The Robert Wood Johnson Foundation Evidence for Action (E4A) Program has awarded a three-year grant to the Center for Systems and Community Design at the CUNY Graduate School of Public Health and Health Policy (CUNY SPH) to support the Physical Activity in Redesigned Community Spaces (PARCS) Study. Drs. Terry Huang and Katarzyna Wyka are co-principal investigators.
“E4A is pleased to be able to support this project,” said Evidence for Action Director, Dr. Nancy Adler. “It is a prime example of the kind of research that can inform policy-makers as they grapple with tough decisions and trade-offs when allocating limited resources. The PARCS research project should yield important evidence about the impact of park renovations on child and family health and well-being.”
“The health and well-being of children is critically important,” said Claire Gibbons, senior program officer at the Robert Wood Johnson Foundation. “This study is one step in understanding how investments into the built environment can improve children’s health.”
The PARCS Study is an innovative research collaboration with the New York City Department of Parks and Recreation (NYC Parks) to explore the relationship between changes to the built environment and New Yorkers’ physical activity, mental health, and community well-being. The study evaluates the impact of NYC Parks’ Community Parks Initiative, a $318 million capital investment program to redesign and renovate small neighborhood parks in underserved neighborhoods throughout New York City.
“NYC Parks is committed to improving quality of life and providing thriving community and recreational spaces across New York City,” said NYC Parks Commissioner Mitchell J. Silver, FAICP. “We strongly believe in cross-sectoral approaches and are pleased to collaborate with CUNY SPH on the PARCS Study. Research from this project will play a significant role in informing built environment policies in the city and beyond. We are thrilled to hear of the Robert Wood Johnson Foundation’s support.”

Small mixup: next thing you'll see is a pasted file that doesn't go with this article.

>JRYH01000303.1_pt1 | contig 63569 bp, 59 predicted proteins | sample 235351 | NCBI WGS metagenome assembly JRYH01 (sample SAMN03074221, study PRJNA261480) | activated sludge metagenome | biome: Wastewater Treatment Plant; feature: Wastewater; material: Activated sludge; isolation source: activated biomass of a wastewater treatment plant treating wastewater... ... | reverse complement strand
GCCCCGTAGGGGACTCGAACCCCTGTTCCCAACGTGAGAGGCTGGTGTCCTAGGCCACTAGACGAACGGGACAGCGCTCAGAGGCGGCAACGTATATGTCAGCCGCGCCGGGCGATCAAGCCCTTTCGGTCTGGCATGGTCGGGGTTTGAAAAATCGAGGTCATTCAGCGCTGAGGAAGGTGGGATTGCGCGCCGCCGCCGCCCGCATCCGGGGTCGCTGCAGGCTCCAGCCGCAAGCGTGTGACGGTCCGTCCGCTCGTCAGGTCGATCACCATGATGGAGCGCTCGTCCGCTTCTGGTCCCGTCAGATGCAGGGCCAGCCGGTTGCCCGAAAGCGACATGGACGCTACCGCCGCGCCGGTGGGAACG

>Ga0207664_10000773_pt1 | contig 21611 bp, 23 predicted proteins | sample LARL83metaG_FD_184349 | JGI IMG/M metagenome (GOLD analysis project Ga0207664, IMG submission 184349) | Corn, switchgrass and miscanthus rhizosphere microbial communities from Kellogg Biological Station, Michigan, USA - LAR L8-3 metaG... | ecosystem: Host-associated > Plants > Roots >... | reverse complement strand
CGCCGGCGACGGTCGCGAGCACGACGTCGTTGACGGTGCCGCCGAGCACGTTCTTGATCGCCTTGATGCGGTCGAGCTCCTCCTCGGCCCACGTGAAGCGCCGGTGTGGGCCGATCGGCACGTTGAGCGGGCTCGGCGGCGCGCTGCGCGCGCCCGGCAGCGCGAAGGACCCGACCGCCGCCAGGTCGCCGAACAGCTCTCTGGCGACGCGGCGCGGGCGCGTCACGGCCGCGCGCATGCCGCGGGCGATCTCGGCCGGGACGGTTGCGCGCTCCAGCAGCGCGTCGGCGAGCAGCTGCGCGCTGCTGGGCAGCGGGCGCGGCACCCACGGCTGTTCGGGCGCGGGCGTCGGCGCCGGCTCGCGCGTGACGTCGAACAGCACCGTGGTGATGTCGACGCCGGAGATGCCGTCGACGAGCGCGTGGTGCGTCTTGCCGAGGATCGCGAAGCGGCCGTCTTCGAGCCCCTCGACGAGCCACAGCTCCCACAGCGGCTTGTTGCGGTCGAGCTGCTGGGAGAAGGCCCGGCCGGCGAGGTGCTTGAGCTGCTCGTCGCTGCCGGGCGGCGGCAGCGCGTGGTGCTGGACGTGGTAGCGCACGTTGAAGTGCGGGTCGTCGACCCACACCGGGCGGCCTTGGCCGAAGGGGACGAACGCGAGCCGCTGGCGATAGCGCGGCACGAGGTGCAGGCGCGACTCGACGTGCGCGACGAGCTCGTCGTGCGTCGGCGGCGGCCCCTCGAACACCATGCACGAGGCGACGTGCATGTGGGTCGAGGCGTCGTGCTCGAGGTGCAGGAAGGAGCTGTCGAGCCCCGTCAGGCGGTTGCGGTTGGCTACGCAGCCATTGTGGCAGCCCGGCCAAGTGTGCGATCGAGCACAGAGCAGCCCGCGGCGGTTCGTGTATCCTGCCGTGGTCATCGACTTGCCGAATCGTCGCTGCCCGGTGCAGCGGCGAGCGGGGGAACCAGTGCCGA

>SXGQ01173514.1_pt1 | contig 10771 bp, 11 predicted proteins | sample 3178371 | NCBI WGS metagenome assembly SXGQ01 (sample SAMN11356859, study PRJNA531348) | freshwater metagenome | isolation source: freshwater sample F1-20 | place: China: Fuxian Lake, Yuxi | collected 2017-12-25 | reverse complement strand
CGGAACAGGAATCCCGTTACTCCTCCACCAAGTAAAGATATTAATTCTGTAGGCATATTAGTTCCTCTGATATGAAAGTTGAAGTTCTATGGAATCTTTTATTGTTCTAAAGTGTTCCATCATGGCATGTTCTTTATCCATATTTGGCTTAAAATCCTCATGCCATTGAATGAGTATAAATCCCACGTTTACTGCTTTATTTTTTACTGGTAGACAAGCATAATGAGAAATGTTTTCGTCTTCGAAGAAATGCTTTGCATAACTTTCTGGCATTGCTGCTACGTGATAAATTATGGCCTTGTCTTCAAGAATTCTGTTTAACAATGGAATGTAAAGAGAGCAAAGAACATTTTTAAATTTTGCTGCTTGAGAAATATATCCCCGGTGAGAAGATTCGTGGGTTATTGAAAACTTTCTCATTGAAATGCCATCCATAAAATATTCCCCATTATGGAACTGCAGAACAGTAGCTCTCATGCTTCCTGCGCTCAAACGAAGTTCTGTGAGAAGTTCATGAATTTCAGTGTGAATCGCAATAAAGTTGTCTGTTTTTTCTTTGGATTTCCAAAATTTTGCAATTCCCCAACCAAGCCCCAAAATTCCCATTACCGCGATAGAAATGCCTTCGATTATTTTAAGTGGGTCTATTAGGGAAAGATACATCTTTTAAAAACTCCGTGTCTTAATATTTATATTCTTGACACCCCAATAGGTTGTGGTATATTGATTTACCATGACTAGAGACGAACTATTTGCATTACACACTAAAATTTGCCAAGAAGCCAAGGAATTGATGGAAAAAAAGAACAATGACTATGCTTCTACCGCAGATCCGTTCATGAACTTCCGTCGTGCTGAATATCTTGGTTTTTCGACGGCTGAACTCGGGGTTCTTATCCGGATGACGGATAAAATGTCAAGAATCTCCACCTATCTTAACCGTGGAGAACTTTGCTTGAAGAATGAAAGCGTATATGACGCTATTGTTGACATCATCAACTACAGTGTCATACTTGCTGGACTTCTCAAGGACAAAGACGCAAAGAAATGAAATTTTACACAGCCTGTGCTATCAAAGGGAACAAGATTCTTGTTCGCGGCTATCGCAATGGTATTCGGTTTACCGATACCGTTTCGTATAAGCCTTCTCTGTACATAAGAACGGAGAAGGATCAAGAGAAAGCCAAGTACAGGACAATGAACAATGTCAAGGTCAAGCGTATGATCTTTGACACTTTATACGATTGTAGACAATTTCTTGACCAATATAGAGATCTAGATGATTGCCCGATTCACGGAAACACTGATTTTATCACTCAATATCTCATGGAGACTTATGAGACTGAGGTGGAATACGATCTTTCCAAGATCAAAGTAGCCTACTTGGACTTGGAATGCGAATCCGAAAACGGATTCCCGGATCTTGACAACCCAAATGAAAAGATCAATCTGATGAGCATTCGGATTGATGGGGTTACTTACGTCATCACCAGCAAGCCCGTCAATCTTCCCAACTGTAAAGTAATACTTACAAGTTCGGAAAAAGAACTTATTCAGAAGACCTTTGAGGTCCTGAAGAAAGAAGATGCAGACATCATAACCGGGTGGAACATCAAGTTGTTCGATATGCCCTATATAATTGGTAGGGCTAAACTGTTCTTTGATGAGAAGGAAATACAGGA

Launched in 2016, the PARCS Study has enrolled over 1,000 adult and 500 child participants. Using accelerometry and mobile health technology, the PARCS Study collected physical activity, park usage and self-reported psychosocial and community health data at 54 study sites throughout NYC before the intervention parks closed for renovations. As the renovated intervention parks reopen, the PARCS Study is currently collecting follow up waves of data.
“The Center for Systems and Community Design aims to innovate at the intersection of design and health by working across sectors,” said Terry Huang, the center’s director. “We are particularly interested in how urban designs such as parks impact the social and health fabric of communities. The NYC Communities Parks Initiative provides us with a unique opportunity to examine this question.”
With the additional funding from E4A, the PARCS Study will be able to examine the impact of park redesign and renovation on children’s quality of life and physical activity. The study is novel and unprecedented in scale. Findings will inform investments in health-oriented urban design policies and offer evidence for addressing health disparities through built environment interventions.
“CUNY SPH is proud to provide evaluation expertise to city agencies whose work impacts the public’s health,” said CUNY SPH Dean Ayman El-Mohandes. “The partnership with NYC Parks is particularly novel and important as parks may play a critical role in the well-being of communities. We are excited about the opportunity through this E4A grant led by Drs. Huang and Wyka to document the impact of the Community Parks Initiative on children.”